What is your view on whether India should give up on insisting that rich countries should pay for climate change mitigation or instead share some of the burden? If it is ok to ask for reparations for past colonial crimes, surely paying for past carbon sins is also ok? What would be your advice for India’s stance in Paris?

Let me first mention our contribution to cutting carbon emissions: we heavily tax petrol, diesel and coal; we have successfully expanded our forest cover and continue to do so despite land shortage; we have invested heavily in public transportation; and we are committed to an ambitious renewable energy programme. Add to this the fact that our lifestyle is far less energy-intensive than most other countries.

The next point is that we have made these efforts notwithstanding the fact that we are a low fourth emitter in terms of total emissions. On the basis of 2012 data, our carbon emissions are just one-fifth of the largest emitter, China, and one-third of the second-largest emitter, the U.S. In per-capita terms, our emissions are tiny and we do not even appear on the top one hundred list.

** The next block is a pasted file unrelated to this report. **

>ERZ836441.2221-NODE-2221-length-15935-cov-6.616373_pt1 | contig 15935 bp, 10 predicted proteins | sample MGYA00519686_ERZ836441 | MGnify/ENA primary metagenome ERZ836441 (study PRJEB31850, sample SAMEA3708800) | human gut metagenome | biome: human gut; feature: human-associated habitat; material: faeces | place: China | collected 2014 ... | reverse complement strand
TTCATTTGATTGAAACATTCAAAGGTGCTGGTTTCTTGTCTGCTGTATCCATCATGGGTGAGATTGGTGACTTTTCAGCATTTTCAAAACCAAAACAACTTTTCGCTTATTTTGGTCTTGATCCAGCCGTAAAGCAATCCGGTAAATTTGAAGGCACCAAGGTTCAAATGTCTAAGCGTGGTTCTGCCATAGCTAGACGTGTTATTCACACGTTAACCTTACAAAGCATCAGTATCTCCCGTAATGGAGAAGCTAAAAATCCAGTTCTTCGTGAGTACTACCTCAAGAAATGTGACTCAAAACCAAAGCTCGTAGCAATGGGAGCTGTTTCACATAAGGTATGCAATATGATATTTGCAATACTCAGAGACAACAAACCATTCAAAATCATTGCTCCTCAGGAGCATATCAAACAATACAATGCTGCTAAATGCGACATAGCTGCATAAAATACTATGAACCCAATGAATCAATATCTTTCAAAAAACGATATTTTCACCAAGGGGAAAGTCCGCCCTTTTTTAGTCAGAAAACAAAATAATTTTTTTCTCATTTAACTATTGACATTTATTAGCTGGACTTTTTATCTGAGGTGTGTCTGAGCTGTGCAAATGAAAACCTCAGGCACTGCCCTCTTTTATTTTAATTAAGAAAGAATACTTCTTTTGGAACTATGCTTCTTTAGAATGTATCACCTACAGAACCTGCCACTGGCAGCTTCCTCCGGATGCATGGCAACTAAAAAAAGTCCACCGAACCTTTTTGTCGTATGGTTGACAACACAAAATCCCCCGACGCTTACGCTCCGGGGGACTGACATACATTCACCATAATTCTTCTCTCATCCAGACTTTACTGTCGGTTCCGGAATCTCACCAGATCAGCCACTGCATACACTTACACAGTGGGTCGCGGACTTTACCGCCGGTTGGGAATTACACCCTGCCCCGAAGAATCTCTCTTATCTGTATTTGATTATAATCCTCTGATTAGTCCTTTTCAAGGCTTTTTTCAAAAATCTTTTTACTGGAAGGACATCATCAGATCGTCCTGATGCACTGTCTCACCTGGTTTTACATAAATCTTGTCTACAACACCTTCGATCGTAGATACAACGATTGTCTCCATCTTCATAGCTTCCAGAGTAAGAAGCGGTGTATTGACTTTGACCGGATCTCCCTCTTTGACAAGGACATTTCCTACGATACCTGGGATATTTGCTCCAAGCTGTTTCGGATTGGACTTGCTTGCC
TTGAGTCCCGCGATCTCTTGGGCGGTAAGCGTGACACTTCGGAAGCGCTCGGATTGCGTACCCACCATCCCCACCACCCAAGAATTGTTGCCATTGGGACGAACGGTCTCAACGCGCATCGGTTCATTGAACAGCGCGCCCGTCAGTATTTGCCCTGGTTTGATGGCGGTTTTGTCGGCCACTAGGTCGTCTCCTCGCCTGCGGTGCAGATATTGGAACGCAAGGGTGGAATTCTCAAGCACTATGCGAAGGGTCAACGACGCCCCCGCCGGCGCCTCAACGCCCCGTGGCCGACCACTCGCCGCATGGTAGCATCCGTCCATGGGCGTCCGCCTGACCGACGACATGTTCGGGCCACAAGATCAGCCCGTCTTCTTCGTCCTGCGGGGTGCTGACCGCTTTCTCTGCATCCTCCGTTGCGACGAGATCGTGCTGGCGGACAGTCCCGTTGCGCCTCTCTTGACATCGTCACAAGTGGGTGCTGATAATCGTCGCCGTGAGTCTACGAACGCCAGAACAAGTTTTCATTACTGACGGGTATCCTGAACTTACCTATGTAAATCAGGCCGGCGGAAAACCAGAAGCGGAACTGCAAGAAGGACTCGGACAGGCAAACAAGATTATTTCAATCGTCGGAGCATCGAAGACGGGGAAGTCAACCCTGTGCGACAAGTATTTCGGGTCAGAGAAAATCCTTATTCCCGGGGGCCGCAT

Coming to your main question, morally and intellectually, there is something very wrong with the argument that developed countries, which have been historically the largest emitters, should not only be exempt from having to pay for the past damage but also be rewarded for it by being allowed a larger share of the carbon space instead of having to share it equally with the rest of the humanity.

Quite apart from the moral case, there is ample legal precedence within the United States domestic laws for compensation for the damage caused by past actions even when the connection between the actions and the damage was not known at the time the actions were taken, as illustrated by the United States Superfund Act of 1980. So, in my personal view, while we must make every possible contribution to the greening of the planet, especially when these contributions are also consistent with our national objectives, there is no reason to shy away from seeking greater carbon space to facilitate our growth and development or from seeking redress for the past damage in the form of finance for, say, adaptation, mitigation and access to patented green technologies.

‘Chief Ministers from Opposition parties must also want development-friendly reforms to win

their elections’